Turkey and Leek Pie

HAPPY THANKSGIVING!

Turkey Leek and Bacon Pie

While you’re spending the day prepping for your big turkey feast (or, if you celebrated yesterday, cleaning up afterwards), why don’t you consider what you can do with the leftover bits of that big bird?

I cooked this little baby up after watching a Jamie Oliver Christmas special on the plane home to Ottawa last December, and I served it to the lovely folks at our annual potluck.  It’s super easy, super tasty, and a great way to eat up all that leftover turkey.  And the best part about Jamie Oliver is he’s big on improvisation.  If you watch the videos for his recipes they never end up matching the recipes themselves, and that adds immensely to his charm.

Make sure you have a good package of unthawed frozen puff pastry lying around. I get the President’s Choice brand stuff and it comes in two blocks, which is perfect for our purposes here.

Then you’ll need 2kg leeks.

Turkey Leek and Bacon Pie

Leeks are super dirty. My mother told me that as the leeks grow they bury the stems in more dirt in order to keep that stem as pale and tender as possible.

Turkey Leek and Bacon Pie

This means you’ll need to clean them well. I find the easiest way to do so is to cut off the scraggly top ends and then slice the whole thing in half lengthwise. Pop those babies in a sink full of water and swish away until all the dirt is gone. Then give them a good shake to drain out the excess water.

Turkey Leek and Bacon Pie

Now, chop up those leeks. Make the pale ends a bit chunkier, but slice the tougher green ends up really thin.

Turkey Leek and Bacon Pie

Now, take a large, fat saucepan with a lid and chuck in the leaves of about half a bunch of fresh thyme.

Turkey Leek and Bacon Pie

Chop up a couple of slices of nice bacon, add a glug or two of olive oil, and cook that for a wee bit on high to medium-high.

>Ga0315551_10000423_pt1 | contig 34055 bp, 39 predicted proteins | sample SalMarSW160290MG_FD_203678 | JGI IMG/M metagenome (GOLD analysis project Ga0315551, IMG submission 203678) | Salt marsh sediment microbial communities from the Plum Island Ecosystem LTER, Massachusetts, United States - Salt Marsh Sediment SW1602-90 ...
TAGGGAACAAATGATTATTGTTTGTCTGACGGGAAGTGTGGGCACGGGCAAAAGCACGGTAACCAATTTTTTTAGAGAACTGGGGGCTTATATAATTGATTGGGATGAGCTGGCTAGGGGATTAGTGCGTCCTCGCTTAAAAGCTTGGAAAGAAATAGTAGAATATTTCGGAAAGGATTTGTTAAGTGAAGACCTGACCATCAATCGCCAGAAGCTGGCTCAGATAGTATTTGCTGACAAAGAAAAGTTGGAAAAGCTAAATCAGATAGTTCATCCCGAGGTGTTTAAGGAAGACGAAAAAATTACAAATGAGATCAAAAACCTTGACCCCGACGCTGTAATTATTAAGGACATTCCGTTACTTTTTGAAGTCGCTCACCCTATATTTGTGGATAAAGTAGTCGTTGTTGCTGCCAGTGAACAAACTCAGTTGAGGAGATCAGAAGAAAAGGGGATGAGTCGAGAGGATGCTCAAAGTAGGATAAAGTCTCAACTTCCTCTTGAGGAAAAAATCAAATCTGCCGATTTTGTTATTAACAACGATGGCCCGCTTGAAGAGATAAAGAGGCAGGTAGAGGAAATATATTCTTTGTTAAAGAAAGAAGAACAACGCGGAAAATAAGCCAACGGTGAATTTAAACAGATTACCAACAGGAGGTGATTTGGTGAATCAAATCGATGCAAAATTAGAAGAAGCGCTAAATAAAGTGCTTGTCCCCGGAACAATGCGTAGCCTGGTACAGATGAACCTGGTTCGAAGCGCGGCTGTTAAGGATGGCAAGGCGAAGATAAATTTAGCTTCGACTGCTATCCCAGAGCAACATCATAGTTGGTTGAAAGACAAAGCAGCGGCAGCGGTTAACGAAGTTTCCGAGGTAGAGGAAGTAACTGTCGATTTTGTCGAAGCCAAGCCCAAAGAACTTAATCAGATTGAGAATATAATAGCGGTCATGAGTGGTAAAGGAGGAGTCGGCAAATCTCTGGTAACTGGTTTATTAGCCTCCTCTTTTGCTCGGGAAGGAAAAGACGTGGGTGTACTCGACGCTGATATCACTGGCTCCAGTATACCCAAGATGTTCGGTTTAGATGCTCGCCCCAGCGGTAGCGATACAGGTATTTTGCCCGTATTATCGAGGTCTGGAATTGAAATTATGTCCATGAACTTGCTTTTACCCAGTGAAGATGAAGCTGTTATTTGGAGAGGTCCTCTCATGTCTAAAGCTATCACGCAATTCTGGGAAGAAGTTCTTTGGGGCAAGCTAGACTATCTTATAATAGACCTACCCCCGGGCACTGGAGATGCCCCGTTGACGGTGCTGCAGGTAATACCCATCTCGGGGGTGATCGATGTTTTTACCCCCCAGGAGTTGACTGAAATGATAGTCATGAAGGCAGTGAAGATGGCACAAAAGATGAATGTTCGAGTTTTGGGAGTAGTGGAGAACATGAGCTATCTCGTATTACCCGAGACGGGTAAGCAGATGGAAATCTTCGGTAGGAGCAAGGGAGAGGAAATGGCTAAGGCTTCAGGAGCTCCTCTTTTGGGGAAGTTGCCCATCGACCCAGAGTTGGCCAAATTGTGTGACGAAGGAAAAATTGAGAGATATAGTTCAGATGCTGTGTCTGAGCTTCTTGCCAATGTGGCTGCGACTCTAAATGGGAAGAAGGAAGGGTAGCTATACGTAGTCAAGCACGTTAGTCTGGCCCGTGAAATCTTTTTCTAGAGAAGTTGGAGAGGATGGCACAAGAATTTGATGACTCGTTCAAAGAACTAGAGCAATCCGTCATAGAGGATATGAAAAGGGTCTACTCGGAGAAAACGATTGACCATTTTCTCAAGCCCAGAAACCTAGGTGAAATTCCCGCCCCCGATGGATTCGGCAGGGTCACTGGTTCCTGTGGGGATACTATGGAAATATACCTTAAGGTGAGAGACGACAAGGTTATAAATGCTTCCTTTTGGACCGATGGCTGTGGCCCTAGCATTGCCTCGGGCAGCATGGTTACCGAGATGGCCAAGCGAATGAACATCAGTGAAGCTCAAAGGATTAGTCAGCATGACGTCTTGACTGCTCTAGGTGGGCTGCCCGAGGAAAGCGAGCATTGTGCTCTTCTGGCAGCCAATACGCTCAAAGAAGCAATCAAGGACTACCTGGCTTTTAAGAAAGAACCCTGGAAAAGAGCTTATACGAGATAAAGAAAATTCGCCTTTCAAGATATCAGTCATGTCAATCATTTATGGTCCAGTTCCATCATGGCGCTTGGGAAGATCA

Turkey Leek and Bacon Pie

Pour in your chopped leeks and let them cook for about three minutes on high.

Turkey Leek and Bacon Pie

Then add in some salt and pepper, pop the lid on, and turn the heat down to medium. Let that cook for about thirty minutes, stirring every 5-10, to make sure nothing sticks.

Turkey Leek and Bacon Pie

While that’s on the go, chop up your leftover turkey. You’ll need about 800g grams of turkey, chopped or torn into big chunks. Light meat, dark meat, whatever floats your boat. I like half and half, because the dark stuff has more flavour. If you have leftover stuffing it will make a great contribution as well. Huck that into your leek pot when the leeks are done.

Turkey Leek and Bacon Pie

Sprinkle on 2 tablespoons flour and stir that to fully combine it with the leeks and turkey.

Turkey Leek and Bacon Pie

Then add in 2 pints of stock — turkey, chicken, vegetable, mushroom, whatever you want.

Turkey Leek and Bacon Pie

And 2 heaping tablespoons crème fraîche or sour cream (or even plain greek yogurt if that’s what you have).

Turkey Leek and Bacon Pie

Give that a good stir and bring it back to a boil for a minute. Add more salt and pepper to taste if you like, then turn off the heat.

Turkey Leek and Bacon Pie

Pour your leek mixture through a sieve into a pot to get some lovely gravy out of this. Removing the gravy now will also make sure your pie doesn’t end up soggy, and if you drain it directly into a pot then you can easily heat it up before you serve it.

Turkey Leek and Bacon Pie

Preheat your oven to 375°F and lay your leek mixture out in a buttered 9″ x 13″ baking dish.

Turkey Leek and Bacon Pie

Dust a work surface with flour and roll out a segment of pastry so that it is a few inches larger than your pan size on all sides. If you just have one piece of pastry, then roll it out so it’s double the pan size (you will then fold one side over the other).

Turkey Leek and Bacon Pie

Crumble some chestnuts and fresh sage leaves over the pastry (or half the pastry if you’re folding).

Turkey Leek and Bacon Pie

Fold the other half on top or roll out the other piece and place it on top of the first and press down a bit to seal the chestnuts and sage inside.

Turkey Leek and Bacon Pie

Lay the pastry across your pan and tuck the ends in underneath the mixture on all the sides.

Turkey Leek and Bacon Pie

With a sharp knife score the whole pastry surface diagonally.

Turkey Leek and Bacon Pie

If you wish you can put an egg wash on at this point by beating an egg, adding a pinch of salt, and brushing that over the top of the pastry, but I didn’t bother. Bake for 30-40 minutes, or until your pastry is puffy and golden brown. Serve warm with the reheated gravy. It is so excellent.

Turkey Leek and Bacon Pie

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Roasted Tomato and Red Pepper Soup

Roasted Tomato and Red Pepper Soup 17

This warm bowl of rosy goodness reminds me a bit of my winged red soup from ages ago (which I may try to recreate in the future) and it’s just as easy.  I made a heckuva lot of this, mostly to freeze for Krystopf and Atlas for after the baby comes, so feel free to cut this recipe into thirds for more reasonable servings.